Our Museum Building History

The Luby Bay Ranger Station log cabin is one of the most visible legacies of the Civilian Conservation Corps (CCC) at Priest Lake.  The United States Forest Service designed this rustic cabin and oversaw its construction in 1934 and 1935. Two truckloads of young men from the Kalispell Bay CCC camp came each day to work on the cabin under the tutelage of local men like Fulton Messmore.  Messmore instructed the CCC boys how to cut and notch the western larch logs, then plane and varnish them.  He taught them to split cedar shakes for the roof and to turn gathered rocks into a remarkable fireplace.  The finished Luby Bay cabin made with local materials was deemed by the Forest Service “one of the best pieces of work to be found anywhere.”

Since 1989 the Priest Lake Museum has opened the cabin as a museum under a special use permit issued by the Forest Service in a unique partnership to provide exhibits, programs, and publications focusing on the region’s heritage. 

Luby Bay Cabin’s Rustic Architecture

This log cabin sits in the middle of the Luby Bay Summer Cottage Tract, privately owned cabins on land administered by the United State Forest Service.  This Recreation Residence program began at Priest Lake in 1907 when vacationers could receive an annual permit for a waterfront lot to build a rustic cabin.  While annual fees and regulations changed over the years, the obligation for permittees to make sure their cabins blended in with the environment to preserve shoreline vistas has always remained.  Forest Service planners hoped the Luby Bay log cabin could serve as a model but it proved much more substantial than most vacationing families could afford during the Depression. 

Guarding Priest Lake

Fred Williamson with Claire Luby

The Forest Service began using the cabin site in the 1910s as a summer guard station.  It served as part of a larger network to fight forest fires at Priest Lake that also included lookouts and smoke chasers who fought the fires once they were spotted.  Guards like Fred Williamson patrolled for miles along the shoreline and climbed daily up the ridge at the south end of the bay to look for signs of fire.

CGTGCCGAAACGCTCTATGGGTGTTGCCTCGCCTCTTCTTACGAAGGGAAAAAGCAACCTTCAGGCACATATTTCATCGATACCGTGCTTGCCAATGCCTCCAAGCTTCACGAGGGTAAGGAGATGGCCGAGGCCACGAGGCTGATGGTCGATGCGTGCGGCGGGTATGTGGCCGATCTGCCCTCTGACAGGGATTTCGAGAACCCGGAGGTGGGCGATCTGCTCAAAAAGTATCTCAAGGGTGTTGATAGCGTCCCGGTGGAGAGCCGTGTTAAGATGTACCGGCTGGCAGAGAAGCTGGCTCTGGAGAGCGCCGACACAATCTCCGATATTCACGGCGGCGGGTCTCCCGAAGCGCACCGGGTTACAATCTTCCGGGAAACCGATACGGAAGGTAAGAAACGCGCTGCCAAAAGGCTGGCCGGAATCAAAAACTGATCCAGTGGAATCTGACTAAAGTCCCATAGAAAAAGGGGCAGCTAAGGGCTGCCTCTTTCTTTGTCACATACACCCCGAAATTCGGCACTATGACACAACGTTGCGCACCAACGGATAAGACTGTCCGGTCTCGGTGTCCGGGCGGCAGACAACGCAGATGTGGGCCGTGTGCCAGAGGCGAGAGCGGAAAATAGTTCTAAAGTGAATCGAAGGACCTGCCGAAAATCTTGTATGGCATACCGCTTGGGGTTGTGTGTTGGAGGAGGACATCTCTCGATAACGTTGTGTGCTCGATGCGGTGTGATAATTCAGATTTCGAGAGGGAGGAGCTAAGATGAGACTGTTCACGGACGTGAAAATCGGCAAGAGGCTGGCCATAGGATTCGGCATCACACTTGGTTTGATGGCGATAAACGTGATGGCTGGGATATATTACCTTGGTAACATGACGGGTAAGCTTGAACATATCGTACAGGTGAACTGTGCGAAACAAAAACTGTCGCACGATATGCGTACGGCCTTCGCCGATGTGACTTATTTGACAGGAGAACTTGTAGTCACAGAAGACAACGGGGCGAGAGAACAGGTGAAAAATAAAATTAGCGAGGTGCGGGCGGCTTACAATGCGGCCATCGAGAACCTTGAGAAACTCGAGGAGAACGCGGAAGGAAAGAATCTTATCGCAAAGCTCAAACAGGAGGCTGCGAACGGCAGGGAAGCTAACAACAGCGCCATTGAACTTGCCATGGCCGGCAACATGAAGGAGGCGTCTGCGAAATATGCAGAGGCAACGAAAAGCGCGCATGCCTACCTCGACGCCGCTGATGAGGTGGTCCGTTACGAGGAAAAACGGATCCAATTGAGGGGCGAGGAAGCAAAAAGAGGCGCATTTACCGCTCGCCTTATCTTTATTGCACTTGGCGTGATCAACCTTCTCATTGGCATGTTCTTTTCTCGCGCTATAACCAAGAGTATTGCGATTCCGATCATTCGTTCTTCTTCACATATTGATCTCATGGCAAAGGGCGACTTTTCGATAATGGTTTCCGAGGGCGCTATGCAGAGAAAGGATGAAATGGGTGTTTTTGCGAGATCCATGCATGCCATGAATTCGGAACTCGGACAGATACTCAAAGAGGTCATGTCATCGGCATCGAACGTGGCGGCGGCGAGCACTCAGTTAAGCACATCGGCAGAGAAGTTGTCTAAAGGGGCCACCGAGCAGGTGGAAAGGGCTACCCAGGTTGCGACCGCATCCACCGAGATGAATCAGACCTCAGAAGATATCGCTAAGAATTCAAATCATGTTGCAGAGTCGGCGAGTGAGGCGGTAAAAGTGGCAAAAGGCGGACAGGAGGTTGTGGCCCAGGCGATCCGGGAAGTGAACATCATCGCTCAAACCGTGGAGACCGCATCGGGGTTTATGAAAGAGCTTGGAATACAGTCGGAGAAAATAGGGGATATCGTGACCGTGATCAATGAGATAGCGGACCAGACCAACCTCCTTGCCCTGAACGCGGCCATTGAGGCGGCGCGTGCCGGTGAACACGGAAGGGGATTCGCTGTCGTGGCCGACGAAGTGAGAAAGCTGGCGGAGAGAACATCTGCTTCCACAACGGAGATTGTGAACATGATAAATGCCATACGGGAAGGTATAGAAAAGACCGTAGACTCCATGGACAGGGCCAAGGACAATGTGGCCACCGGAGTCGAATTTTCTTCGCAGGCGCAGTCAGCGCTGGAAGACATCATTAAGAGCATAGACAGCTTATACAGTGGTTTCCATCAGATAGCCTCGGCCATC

A Home for Forest Service Families

The first Luby Bay Guard Station, a houseboat pulled up on the beach.

The Forest Service found it needed a permanent presence along the shore by 1930 as so many vacationers flocked to Priest Lake.  Ranger Jim Ward took on the job and his family moved into the Luby Bay Guard Station, a houseboat pulled up on the beach.  Several years later they welcomed the opportunity to move into the newly finished CCC log cabin.  Ellen Ward appreciated the level floors, the handsome fireplace, and running water, but she found the interior dreadfully dark even on the sunniest day. The Forest Service agreed with her and added two more windows.  Forest Service families lived in the cabin year round until 1989 when it became home to the Priest Lake Museum. 

Civilian Conservation Corps Legacy

Crews from the Kalispell Bay CCC camp built the museum building.

Franklin Delano Roosevelt created the CCC as part of his New Deal to fight back against the Great Depression.  The first young men at Priest Lake had enlisted in cities along the East Coast but soon found themselves in the Idaho mountains charged with conservation projects in the national and state forests.  Most of the 200 men stationed at the Kalispell Bay camp worked on building roads, clearing snags, planting trees in burned over areas, and fighting fires.  A handful of men became specialists in recreational facilities, improving Luby Bay campground, developing the Reeder Bay, Outlet Bay and Osprey campgrounds, expanding the Beach Trail, and constructing the Luby Bay Cabin.